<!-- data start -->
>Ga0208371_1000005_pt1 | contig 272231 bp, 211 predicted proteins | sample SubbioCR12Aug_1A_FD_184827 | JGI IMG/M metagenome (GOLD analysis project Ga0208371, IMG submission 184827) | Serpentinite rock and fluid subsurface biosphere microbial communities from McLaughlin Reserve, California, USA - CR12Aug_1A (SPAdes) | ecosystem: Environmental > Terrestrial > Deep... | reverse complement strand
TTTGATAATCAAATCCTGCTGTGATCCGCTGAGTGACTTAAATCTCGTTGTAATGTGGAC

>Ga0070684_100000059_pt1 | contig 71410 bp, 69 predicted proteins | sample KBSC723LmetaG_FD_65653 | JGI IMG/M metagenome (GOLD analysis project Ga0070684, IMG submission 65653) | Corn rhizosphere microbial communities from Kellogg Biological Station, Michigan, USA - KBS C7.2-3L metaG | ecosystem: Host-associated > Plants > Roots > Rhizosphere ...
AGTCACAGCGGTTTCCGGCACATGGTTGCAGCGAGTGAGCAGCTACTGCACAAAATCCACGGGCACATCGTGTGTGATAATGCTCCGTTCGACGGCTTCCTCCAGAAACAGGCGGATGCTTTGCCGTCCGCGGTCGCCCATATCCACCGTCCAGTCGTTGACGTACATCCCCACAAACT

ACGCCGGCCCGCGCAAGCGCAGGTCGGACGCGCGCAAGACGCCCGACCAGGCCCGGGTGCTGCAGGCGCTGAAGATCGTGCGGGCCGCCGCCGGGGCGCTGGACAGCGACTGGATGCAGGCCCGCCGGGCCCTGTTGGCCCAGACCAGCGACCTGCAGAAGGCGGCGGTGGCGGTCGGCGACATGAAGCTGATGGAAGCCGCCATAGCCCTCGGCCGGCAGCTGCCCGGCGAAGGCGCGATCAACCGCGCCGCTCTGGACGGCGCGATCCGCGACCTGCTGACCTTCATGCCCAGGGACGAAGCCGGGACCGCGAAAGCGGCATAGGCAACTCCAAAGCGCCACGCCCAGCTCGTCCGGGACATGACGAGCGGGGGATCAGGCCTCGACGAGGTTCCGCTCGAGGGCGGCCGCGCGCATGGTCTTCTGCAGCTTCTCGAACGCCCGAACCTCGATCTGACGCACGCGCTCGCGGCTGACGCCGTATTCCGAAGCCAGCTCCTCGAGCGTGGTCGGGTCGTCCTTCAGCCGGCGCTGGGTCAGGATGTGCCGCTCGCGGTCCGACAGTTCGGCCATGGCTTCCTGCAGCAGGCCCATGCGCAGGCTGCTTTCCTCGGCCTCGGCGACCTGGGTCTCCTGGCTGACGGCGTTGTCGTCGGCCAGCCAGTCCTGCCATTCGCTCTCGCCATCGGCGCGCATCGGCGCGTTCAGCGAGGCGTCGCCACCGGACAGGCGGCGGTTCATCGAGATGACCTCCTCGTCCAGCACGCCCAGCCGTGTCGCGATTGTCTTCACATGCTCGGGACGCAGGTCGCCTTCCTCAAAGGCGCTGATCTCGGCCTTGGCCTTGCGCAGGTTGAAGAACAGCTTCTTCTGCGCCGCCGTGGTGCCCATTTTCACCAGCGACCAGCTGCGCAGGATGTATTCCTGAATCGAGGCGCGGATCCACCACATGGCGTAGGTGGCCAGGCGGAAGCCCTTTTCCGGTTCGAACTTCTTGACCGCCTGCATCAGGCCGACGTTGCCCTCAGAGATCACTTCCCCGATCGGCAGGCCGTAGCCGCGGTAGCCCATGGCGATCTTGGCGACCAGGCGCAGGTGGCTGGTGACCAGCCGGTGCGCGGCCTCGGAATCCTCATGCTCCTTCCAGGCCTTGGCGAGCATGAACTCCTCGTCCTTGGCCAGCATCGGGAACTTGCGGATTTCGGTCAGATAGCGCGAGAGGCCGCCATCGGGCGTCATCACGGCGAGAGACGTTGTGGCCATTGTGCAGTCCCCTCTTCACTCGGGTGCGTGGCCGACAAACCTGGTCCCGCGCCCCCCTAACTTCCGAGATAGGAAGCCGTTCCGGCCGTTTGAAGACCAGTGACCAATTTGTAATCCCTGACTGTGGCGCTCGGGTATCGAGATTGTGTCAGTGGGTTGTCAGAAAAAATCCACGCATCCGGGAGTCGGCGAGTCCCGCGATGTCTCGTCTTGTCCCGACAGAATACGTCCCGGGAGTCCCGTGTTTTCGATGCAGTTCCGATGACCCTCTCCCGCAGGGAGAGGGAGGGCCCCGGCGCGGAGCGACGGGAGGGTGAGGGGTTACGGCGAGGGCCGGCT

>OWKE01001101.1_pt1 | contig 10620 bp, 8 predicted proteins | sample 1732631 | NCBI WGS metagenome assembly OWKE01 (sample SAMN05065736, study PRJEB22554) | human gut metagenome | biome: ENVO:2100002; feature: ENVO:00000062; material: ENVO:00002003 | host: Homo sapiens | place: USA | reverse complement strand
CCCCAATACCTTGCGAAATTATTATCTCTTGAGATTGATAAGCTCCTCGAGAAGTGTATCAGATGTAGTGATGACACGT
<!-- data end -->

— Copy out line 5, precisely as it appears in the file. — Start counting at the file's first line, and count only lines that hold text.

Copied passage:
ACGCCGGCCCGCGCAAGCGCAGGTCGGACGCGCGCAAGACGCCCGACCAGGCCCGGGTGCTGCAGGCGCTGAAGATCGTGCGGGCCGCCGCCGGGGCGCTGGACAGCGACTGGATGCAGGCCCGCCGGGCCCTGTTGGCCCAGACCAGCGACCTGCAGAAGGCGGCGGTGGCGGTCGGCGACATGAAGCTGATGGAAGCCGCCATAGCCCTCGGCCGGCAGCTGCCCGGCGAAGGCGCGATCAACCGCGCCGCTCTGGACGGCGCGATCCGCGACCTGCTGACCTTCATGCCCAGGGACGAAGCCGGGACCGCGAAAGCGGCATAGGCAACTCCAAAGCGCCACGCCCAGCTCGTCCGGGACATGACGAGCGGGGGATCAGGCCTCGACGAGGTTCCGCTCGAGGGCGGCCGCGCGCATGGTCTTCTGCAGCTTCTCGAACGCCCGAACCTCGATCTGACGCACGCGCTCGCGGCTGACGCCGTATTCCGAAGCCAGCTCCTCGAGCGTGGTCGGGTCGTCCTTCAGCCGGCGCTGGGTCAGGATGTGCCGCTCGCGGTCCGACAGTTCGGCCATGGCTTCCTGCAGCAGGCCCATGCGCAGGCTGCTTTCCTCGGCCTCGGCGACCTGGGTCTCCTGGCTGACGGCGTTGTCGTCGGCCAGCCAGTCCTGCCATTCGCTCTCGCCATCGGCGCGCATCGGCGCGTTCAGCGAGGCGTCGCCACCGGACAGGCGGCGGTTCATCGAGATGACCTCCTCGTCCAGCACGCCCAGCCGTGTCGCGATTGTCTTCACATGCTCGGGACGCAGGTCGCCTTCCTCAAAGGCGCTGATCTCGGCCTTGGCCTTGCGCAGGTTGAAGAACAGCTTCTTCTGCGCCGCCGTGGTGCCCATTTTCACCAGCGACCAGCTGCGCAGGATGTATTCCTGAATCGAGGCGCGGATCCACCACATGGCGTAGGTGGCCAGGCGGAAGCCCTTTTCCGGTTCGAACTTCTTGACCGCCTGCATCAGGCCGACGTTGCCCTCAGAGATCACTTCCCCGATCGGCAGGCCGTAGCCGCGGTAGCCCATGGCGATCTTGGCGACCAGGCGCAGGTGGCTGGTGACCAGCCGGTGCGCGGCCTCGGAATCCTCATGCTCCTTCCAGGCCTTGGCGAGCATGAACTCCTCGTCCTTGGCCAGCATCGGGAACTTGCGGATTTCGGTCAGATAGCGCGAGAGGCCGCCATCGGGCGTCATCACGGCGAGAGACGTTGTGGCCATTGTGCAGTCCCCTCTTCACTCGGGTGCGTGGCCGACAAACCTGGTCCCGCGCCCCCCTAACTTCCGAGATAGGAAGCCGTTCCGGCCGTTTGAAGACCAGTGACCAATTTGTAATCCCTGACTGTGGCGCTCGGGTATCGAGATTGTGTCAGTGGGTTGTCAGAAAAAATCCACGCATCCGGGAGTCGGCGAGTCCCGCGATGTCTCGTCTTGTCCCGACAGAATACGTCCCGGGAGTCCCGTGTTTTCGATGCAGTTCCGATGACCCTCTCCCGCAGGGAGAGGGAGGGCCCCGGCGCGGAGCGACGGGAGGGTGAGGGGTTACGGCGAGGGCCGGCT